Wednesday, September 6, 2023

Banned from Communion

Last month I was not able to take communion during the Sunday worship service. It was not the church or pastor’s fault. In fact they could not have been more inclusive. They intentionally serve only gluten free vegan bread and non-alcoholic grape juice so that everyone can partake of the same elements. It is also “open communion.” Everyone is welcome at the Lord’s Table, no questions asked. The problem was me.

The following morning I was scheduled for a colonoscopy. We all know how pleasant the prep for that is! The instructions made it clear that I was to eat no food and drink nothing red or purple on the day before the medical procedure. Strangely enough I did not consider how that was going to affect my participation in the Lord’s Supper until I was in the worship service. I had to bypass the elements on that particular Sunday.

Even though no one was excluding me, I felt alone as I sat empty-handed while everyone else was partaking of the communal meal. It caused me to remember our stay in the Holy Land decades ago. I was taking a semester sabbatical at the Tantur Ecumenical Institute on the outskirts of Bethlehem in the autumn of 1991. My wife and three children went with me.

Even though the institute is called ecumenical, it is owned and run by the Roman Catholic Church. The rector was then – and is now - a Jesuit. My family was told that we could not partake of the daily Eucharist with the other families because we were Baptists. Other Protestants – Anglicans, Lutherans and Presbyterians were invited to the table – but my family, another Baptist family from Japan, and a Mennonite family from Canada were not welcome.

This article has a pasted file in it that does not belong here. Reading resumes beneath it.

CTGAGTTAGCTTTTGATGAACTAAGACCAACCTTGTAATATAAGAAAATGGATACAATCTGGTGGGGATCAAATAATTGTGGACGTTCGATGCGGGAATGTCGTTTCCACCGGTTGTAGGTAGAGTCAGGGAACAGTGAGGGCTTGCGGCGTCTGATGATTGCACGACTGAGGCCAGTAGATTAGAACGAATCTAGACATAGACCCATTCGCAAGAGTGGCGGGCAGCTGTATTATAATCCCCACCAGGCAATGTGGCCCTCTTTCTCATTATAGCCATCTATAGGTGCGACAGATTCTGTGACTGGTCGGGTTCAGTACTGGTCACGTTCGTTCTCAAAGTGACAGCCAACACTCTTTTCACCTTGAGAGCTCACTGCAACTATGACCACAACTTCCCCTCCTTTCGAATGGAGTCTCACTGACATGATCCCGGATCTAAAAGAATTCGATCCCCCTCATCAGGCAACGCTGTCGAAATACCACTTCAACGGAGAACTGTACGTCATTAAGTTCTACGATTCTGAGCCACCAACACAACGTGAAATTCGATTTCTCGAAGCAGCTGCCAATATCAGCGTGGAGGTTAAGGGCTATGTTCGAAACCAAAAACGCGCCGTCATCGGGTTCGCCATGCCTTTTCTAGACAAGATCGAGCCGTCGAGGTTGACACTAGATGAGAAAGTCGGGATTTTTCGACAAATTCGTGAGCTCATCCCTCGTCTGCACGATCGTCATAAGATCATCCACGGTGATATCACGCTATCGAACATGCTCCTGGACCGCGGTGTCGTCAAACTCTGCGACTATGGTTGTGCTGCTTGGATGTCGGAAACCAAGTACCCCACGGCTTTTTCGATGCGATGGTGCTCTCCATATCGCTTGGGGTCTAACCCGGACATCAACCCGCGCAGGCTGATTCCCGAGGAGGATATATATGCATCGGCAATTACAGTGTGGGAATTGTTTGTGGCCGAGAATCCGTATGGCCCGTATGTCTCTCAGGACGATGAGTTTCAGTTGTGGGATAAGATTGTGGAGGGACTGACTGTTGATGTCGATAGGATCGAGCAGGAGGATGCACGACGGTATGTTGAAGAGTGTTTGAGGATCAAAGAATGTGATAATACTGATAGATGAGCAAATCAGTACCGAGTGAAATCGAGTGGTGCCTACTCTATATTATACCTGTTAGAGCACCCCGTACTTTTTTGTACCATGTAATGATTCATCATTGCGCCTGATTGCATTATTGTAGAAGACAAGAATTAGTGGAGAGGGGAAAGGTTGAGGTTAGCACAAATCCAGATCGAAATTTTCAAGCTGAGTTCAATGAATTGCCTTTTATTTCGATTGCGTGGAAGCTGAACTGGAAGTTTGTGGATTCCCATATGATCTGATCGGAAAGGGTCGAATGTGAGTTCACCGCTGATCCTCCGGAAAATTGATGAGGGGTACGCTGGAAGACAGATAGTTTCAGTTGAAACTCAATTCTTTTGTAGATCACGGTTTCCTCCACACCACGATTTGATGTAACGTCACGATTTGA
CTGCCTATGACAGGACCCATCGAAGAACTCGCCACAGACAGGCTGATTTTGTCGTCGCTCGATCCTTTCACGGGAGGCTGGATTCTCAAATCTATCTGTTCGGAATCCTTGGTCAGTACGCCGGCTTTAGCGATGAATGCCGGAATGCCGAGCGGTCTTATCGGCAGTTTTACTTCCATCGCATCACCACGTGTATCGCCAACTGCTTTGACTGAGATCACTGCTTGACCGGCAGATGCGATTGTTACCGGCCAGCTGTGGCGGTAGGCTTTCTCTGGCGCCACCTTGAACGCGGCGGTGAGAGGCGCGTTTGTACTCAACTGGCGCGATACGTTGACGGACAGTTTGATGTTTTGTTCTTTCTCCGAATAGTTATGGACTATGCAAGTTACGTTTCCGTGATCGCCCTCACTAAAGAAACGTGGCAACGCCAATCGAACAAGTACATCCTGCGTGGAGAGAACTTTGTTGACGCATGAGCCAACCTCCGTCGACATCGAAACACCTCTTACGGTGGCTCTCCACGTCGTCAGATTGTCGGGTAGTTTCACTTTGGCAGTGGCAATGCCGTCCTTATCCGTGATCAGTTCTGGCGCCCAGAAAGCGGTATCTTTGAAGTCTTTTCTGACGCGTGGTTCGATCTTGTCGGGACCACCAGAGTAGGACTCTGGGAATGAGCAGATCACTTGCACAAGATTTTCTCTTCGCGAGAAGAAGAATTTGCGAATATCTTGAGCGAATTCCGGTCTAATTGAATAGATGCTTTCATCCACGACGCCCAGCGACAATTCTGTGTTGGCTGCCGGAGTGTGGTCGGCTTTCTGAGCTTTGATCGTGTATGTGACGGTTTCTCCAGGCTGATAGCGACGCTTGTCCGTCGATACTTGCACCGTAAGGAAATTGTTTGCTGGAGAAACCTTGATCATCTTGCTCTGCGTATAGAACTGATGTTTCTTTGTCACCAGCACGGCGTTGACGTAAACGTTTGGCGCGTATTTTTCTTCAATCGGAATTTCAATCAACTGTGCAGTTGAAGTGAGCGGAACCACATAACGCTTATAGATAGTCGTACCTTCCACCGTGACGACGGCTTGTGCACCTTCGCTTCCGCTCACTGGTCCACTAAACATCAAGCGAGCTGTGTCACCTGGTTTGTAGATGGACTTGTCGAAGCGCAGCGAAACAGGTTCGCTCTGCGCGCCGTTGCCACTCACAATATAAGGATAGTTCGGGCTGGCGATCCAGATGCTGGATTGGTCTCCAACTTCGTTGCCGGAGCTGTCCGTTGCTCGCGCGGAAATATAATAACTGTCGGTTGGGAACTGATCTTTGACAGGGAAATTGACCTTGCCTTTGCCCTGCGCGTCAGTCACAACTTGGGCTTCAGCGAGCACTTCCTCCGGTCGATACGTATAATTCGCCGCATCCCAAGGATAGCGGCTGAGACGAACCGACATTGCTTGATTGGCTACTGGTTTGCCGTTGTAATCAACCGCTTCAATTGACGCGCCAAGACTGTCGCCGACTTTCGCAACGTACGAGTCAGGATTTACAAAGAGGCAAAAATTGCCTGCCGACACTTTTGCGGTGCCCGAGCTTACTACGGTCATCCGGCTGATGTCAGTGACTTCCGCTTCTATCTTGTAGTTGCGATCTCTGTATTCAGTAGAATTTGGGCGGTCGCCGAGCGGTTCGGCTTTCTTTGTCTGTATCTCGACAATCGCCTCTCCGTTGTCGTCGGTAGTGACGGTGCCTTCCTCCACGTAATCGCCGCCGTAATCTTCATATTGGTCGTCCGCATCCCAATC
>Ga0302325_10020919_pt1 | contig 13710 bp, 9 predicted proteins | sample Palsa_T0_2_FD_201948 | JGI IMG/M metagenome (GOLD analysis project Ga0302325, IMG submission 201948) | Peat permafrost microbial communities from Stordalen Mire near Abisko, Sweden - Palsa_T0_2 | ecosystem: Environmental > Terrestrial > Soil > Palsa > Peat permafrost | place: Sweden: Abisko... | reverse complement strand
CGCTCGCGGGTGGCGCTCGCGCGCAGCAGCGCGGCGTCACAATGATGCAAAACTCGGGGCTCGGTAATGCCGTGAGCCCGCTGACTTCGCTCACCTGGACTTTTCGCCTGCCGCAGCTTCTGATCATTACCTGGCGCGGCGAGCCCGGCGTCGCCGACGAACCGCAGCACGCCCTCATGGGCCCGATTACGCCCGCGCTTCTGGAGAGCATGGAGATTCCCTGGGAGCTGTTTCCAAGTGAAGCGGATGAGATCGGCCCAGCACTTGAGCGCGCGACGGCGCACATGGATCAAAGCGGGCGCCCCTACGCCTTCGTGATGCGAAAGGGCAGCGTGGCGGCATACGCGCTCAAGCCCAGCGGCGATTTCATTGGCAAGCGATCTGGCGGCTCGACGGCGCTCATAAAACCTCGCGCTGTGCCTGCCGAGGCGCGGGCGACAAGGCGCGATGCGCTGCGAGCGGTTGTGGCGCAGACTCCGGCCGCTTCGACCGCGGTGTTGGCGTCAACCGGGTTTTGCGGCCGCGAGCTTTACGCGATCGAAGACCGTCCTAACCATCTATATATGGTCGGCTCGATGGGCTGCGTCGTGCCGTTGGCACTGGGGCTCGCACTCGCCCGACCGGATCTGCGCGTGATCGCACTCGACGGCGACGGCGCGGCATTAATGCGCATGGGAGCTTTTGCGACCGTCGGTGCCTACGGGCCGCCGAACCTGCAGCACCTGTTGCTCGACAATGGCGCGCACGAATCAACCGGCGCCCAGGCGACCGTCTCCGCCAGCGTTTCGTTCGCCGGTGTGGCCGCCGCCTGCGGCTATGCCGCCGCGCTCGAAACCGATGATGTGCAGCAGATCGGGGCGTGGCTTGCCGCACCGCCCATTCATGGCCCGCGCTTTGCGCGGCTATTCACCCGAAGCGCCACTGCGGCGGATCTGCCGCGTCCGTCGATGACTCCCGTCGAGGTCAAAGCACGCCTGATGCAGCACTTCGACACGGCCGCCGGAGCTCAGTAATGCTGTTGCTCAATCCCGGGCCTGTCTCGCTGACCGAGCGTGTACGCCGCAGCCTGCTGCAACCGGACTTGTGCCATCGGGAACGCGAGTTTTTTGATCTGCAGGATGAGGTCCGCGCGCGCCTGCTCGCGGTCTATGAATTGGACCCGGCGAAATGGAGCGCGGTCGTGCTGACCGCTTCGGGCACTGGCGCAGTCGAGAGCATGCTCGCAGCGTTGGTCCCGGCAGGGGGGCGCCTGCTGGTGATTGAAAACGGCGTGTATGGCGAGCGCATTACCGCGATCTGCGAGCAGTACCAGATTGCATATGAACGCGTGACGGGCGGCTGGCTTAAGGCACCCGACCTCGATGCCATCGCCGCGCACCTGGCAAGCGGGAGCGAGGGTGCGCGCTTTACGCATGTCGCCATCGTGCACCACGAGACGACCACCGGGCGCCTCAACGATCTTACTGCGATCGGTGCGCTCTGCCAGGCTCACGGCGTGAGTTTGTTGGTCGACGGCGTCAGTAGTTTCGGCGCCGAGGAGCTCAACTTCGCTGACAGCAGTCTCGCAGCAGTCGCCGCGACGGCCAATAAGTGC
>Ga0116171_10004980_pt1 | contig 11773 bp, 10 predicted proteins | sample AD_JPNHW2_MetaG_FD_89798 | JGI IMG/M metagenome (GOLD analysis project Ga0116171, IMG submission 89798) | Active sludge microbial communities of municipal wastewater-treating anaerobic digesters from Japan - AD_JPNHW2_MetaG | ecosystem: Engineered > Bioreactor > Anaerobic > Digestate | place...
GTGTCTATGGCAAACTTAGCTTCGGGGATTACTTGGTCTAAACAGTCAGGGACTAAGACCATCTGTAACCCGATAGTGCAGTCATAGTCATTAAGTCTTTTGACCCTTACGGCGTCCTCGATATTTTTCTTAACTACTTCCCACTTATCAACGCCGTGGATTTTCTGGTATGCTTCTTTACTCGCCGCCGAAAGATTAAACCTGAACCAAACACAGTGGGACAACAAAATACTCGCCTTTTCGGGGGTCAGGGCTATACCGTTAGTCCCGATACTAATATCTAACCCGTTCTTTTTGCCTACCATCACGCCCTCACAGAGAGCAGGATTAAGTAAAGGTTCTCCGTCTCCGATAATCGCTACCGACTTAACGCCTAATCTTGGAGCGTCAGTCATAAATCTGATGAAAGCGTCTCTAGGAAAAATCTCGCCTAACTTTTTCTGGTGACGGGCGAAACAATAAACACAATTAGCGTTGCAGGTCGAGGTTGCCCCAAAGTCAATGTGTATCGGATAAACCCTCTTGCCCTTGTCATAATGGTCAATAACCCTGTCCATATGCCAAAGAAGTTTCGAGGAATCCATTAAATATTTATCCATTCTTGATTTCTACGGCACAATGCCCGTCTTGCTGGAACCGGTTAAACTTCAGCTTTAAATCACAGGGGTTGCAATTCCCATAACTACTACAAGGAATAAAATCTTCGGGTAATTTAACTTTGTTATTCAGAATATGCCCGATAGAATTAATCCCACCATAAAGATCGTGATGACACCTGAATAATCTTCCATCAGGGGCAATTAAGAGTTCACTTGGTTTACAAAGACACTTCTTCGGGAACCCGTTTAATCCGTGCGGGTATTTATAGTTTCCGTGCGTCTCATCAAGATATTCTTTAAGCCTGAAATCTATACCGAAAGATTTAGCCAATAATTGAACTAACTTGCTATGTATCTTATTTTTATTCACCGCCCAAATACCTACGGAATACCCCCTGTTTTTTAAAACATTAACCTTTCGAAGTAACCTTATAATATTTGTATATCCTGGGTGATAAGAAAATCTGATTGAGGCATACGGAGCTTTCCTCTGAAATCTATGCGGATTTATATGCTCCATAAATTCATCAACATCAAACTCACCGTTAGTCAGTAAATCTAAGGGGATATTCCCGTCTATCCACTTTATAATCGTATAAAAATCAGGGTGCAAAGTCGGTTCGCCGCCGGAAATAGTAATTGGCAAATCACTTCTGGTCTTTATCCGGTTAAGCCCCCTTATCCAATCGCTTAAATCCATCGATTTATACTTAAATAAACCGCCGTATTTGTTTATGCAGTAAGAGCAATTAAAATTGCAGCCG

I know they had their centuries-old, ecclesial and theological reasons for excluding fellow Christians from the Eucharist. Furthermore it would have been personally costly for these leaders to disobey church tradition and authority. I get that. As Free Church Protestants we had no right to insist that another tradition change their practice of the Eucharist for us. Therefore we “never said a mumblin word,” to quote the African American spiritual. Yet that did not diminish my feeling of being excluded because of my faith.

Ever since that time, I have been sensitive to Christians excluding people. In the last thirty years there has been a lot of exclusion going on. More and more people have been identified for exclusion. I am thinking primarily about my own Baptist tradition and similar evangelical denominations. Many Christians are becoming more exclusivistic in their thinking.

My experience of exclusion was minimal compared to the discrimination and persecution suffered by others, but my minor experience expanded my empathy for outsiders and my vision of the need for a spirituality that excludes no one. It seems to me that if a church and theology justifies the systematic exclusion of certain categories of people - from communion, membership, heaven or anything else - it is time to get a new church and a new theology.

These thoughts came to mind last Sunday while I was sitting in the same outdoor worship service at the same church and offered the same Lord’s Supper. This time I had no medical procedure scheduled, and so I joyfully partook of the bread and the cup. I felt communion. During the ritual I thought about those who have been barred from communion in some churches because of their sincerely held beliefs, including the President of the United States and the former Speaker of the House of Representatives. God bless them for not being bitter. Their attitude is a testimony to their faith.

As I ate the sacred elements last Sunday, I prayed for all those who are excluded from fellowship and society for a host of reasons: religious beliefs, gender identity, sexual orientation, race, immigration status, political views, moral standards, and many other reasons. I prayed for insight to see how I exclude people without even noticing. I meditated on Jesus, who fellowshipped with outsiders and sinners. Jesus taught and modeled God’s intentional unconditional love. Even Judas Iscariot was welcome at the Last Supper. He is welcome today. After all, it the Lord’s Supper, not ours. And it is the Lord’s Church – the Body of Christ – not ours. 

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